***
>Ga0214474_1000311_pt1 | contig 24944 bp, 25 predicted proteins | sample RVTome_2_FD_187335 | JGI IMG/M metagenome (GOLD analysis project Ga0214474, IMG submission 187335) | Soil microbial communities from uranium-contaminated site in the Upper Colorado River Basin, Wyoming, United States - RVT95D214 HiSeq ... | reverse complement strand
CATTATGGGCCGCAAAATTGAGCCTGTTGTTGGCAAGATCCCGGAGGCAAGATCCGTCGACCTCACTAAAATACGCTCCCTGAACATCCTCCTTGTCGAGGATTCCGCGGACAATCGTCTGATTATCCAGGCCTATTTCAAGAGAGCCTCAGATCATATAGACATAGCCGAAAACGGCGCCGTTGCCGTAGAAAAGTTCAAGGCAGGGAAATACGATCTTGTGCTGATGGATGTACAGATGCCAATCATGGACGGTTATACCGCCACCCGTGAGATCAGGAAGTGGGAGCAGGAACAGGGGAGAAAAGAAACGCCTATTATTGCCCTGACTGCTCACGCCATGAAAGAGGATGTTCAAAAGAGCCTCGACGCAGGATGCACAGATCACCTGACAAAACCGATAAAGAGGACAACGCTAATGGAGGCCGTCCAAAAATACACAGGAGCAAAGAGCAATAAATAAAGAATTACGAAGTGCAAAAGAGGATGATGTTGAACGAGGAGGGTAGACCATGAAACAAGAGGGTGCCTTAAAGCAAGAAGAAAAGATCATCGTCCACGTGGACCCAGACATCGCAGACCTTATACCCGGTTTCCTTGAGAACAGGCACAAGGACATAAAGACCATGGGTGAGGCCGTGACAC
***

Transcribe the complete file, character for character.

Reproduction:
>Ga0214474_1000311_pt1 | contig 24944 bp, 25 predicted proteins | sample RVTome_2_FD_187335 | JGI IMG/M metagenome (GOLD analysis project Ga0214474, IMG submission 187335) | Soil microbial communities from uranium-contaminated site in the Upper Colorado River Basin, Wyoming, United States - RVT95D214 HiSeq ... | reverse complement strand
CATTATGGGCCGCAAAATTGAGCCTGTTGTTGGCAAGATCCCGGAGGCAAGATCCGTCGACCTCACTAAAATACGCTCCCTGAACATCCTCCTTGTCGAGGATTCCGCGGACAATCGTCTGATTATCCAGGCCTATTTCAAGAGAGCCTCAGATCATATAGACATAGCCGAAAACGGCGCCGTTGCCGTAGAAAAGTTCAAGGCAGGGAAATACGATCTTGTGCTGATGGATGTACAGATGCCAATCATGGACGGTTATACCGCCACCCGTGAGATCAGGAAGTGGGAGCAGGAACAGGGGAGAAAAGAAACGCCTATTATTGCCCTGACTGCTCACGCCATGAAAGAGGATGTTCAAAAGAGCCTCGACGCAGGATGCACAGATCACCTGACAAAACCGATAAAGAGGACAACGCTAATGGAGGCCGTCCAAAAATACACAGGAGCAAAGAGCAATAAATAAAGAATTACGAAGTGCAAAAGAGGATGATGTTGAACGAGGAGGGTAGACCATGAAACAAGAGGGTGCCTTAAAGCAAGAAGAAAAGATCATCGTCCACGTGGACCCAGACATCGCAGACCTTATACCCGGTTTCCTTGAGAACAGGCACAAGGACATAAAGACCATGGGTGAGGCCGTGACAC